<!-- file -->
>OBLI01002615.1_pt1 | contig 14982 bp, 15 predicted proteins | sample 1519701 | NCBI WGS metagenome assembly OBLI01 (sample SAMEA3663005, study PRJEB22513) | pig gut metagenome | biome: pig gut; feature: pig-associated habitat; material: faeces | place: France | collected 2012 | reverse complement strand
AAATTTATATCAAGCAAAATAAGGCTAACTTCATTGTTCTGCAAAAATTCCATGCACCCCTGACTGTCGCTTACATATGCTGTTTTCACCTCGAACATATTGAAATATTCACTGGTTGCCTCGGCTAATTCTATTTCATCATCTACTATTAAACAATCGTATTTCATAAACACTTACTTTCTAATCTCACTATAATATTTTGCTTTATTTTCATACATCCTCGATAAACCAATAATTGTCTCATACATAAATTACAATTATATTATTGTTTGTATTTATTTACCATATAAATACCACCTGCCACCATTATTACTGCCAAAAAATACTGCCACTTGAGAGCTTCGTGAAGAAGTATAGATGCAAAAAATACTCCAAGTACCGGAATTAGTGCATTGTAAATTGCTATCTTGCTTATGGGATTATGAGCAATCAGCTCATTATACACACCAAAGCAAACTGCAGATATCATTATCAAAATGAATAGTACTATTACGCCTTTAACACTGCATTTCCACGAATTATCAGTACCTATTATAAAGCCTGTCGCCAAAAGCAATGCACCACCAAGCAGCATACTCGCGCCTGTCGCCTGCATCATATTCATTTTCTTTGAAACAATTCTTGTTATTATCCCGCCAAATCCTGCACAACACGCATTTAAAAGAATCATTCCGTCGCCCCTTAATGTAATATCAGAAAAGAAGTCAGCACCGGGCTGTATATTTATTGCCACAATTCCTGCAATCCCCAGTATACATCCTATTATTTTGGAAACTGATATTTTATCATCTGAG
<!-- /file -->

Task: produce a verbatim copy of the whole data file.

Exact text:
>OBLI01002615.1_pt1 | contig 14982 bp, 15 predicted proteins | sample 1519701 | NCBI WGS metagenome assembly OBLI01 (sample SAMEA3663005, study PRJEB22513) | pig gut metagenome | biome: pig gut; feature: pig-associated habitat; material: faeces | place: France | collected 2012 | reverse complement strand
AAATTTATATCAAGCAAAATAAGGCTAACTTCATTGTTCTGCAAAAATTCCATGCACCCCTGACTGTCGCTTACATATGCTGTTTTCACCTCGAACATATTGAAATATTCACTGGTTGCCTCGGCTAATTCTATTTCATCATCTACTATTAAACAATCGTATTTCATAAACACTTACTTTCTAATCTCACTATAATATTTTGCTTTATTTTCATACATCCTCGATAAACCAATAATTGTCTCATACATAAATTACAATTATATTATTGTTTGTATTTATTTACCATATAAATACCACCTGCCACCATTATTACTGCCAAAAAATACTGCCACTTGAGAGCTTCGTGAAGAAGTATAGATGCAAAAAATACTCCAAGTACCGGAATTAGTGCATTGTAAATTGCTATCTTGCTTATGGGATTATGAGCAATCAGCTCATTATACACACCAAAGCAAACTGCAGATATCATTATCAAAATGAATAGTACTATTACGCCTTTAACACTGCATTTCCACGAATTATCAGTACCTATTATAAAGCCTGTCGCCAAAAGCAATGCACCACCAAGCAGCATACTCGCGCCTGTCGCCTGCATCATATTCATTTTCTTTGAAACAATTCTTGTTATTATCCCGCCAAATCCTGCACAACACGCATTTAAAAGAATCATTCCGTCGCCCCTTAATGTAATATCAGAAAAGAAGTCAGCACCGGGCTGTATATTTATTGCCACAATTCCTGCAATCCCCAGTATACATCCTATTATTTTGGAAACTGATATTTTATCATCTGAG